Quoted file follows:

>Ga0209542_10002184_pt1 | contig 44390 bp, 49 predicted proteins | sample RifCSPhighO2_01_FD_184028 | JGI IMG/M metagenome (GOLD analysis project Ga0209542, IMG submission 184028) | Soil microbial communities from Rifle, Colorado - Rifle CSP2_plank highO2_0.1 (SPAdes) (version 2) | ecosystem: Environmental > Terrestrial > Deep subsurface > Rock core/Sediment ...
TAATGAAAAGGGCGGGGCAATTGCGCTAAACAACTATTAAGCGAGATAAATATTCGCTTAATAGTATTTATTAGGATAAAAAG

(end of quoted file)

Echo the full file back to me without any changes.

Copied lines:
>Ga0209542_10002184_pt1 | contig 44390 bp, 49 predicted proteins | sample RifCSPhighO2_01_FD_184028 | JGI IMG/M metagenome (GOLD analysis project Ga0209542, IMG submission 184028) | Soil microbial communities from Rifle, Colorado - Rifle CSP2_plank highO2_0.1 (SPAdes) (version 2) | ecosystem: Environmental > Terrestrial > Deep subsurface > Rock core/Sediment ...
TAATGAAAAGGGCGGGGCAATTGCGCTAAACAACTATTAAGCGAGATAAATATTCGCTTAATAGTATTTATTAGGATAAAAAG